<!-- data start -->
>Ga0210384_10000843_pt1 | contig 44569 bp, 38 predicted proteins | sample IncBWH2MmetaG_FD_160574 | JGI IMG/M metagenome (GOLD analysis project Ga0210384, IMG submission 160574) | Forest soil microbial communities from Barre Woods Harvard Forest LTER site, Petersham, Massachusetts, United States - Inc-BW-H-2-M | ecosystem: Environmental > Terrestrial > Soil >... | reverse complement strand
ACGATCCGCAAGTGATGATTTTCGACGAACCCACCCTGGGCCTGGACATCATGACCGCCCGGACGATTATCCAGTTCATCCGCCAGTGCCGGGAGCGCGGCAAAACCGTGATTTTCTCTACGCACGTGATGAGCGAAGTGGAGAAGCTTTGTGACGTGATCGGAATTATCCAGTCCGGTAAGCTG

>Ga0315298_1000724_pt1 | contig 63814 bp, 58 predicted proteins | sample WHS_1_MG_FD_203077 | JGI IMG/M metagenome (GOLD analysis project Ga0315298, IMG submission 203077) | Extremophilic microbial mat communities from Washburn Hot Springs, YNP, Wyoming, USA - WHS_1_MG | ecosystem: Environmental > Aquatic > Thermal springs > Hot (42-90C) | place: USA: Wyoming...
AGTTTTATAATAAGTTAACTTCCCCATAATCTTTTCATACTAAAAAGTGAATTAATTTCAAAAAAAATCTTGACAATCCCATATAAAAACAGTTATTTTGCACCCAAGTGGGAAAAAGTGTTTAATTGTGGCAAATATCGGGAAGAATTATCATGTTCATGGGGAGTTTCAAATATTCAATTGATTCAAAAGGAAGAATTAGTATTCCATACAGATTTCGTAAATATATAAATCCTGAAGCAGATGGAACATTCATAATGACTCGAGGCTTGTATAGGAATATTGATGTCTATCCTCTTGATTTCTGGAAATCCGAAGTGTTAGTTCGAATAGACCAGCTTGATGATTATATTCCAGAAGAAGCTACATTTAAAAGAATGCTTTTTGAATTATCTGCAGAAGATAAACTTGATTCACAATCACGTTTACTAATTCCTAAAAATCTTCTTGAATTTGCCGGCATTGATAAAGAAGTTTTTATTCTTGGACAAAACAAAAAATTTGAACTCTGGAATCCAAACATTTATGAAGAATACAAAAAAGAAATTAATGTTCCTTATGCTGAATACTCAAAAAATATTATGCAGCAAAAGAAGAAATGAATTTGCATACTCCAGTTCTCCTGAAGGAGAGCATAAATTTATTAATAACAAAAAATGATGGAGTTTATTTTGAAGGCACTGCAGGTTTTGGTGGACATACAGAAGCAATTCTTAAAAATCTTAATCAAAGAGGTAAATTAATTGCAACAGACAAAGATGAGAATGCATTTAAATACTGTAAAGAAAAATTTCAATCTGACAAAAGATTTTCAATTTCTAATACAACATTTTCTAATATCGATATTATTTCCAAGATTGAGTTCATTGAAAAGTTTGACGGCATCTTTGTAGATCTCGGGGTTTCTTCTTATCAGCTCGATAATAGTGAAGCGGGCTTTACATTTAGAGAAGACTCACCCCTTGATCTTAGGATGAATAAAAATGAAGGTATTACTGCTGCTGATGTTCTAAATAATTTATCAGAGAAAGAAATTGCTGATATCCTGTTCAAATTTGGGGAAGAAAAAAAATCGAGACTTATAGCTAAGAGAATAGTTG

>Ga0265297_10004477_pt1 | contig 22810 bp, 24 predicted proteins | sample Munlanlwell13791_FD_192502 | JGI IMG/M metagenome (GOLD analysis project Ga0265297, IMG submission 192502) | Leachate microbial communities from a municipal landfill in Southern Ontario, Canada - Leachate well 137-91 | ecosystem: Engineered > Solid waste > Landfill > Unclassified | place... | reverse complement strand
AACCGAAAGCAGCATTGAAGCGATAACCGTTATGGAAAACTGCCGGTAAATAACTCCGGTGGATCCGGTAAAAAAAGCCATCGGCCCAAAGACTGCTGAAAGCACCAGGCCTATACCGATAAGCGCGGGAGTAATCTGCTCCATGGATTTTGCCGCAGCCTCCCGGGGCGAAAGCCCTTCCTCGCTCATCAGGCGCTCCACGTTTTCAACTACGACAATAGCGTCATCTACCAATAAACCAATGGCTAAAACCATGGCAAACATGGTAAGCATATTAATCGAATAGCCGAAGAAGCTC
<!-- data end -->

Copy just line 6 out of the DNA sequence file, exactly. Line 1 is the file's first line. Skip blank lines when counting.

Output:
AACCGAAAGCAGCATTGAAGCGATAACCGTTATGGAAAACTGCCGGTAAATAACTCCGGTGGATCCGGTAAAAAAAGCCATCGGCCCAAAGACTGCTGAAAGCACCAGGCCTATACCGATAAGCGCGGGAGTAATCTGCTCCATGGATTTTGCCGCAGCCTCCCGGGGCGAAAGCCCTTCCTCGCTCATCAGGCGCTCCACGTTTTCAACTACGACAATAGCGTCATCTACCAATAAACCAATGGCTAAAACCATGGCAAACATGGTAAGCATATTAATCGAATAGCCGAAGAAGCTC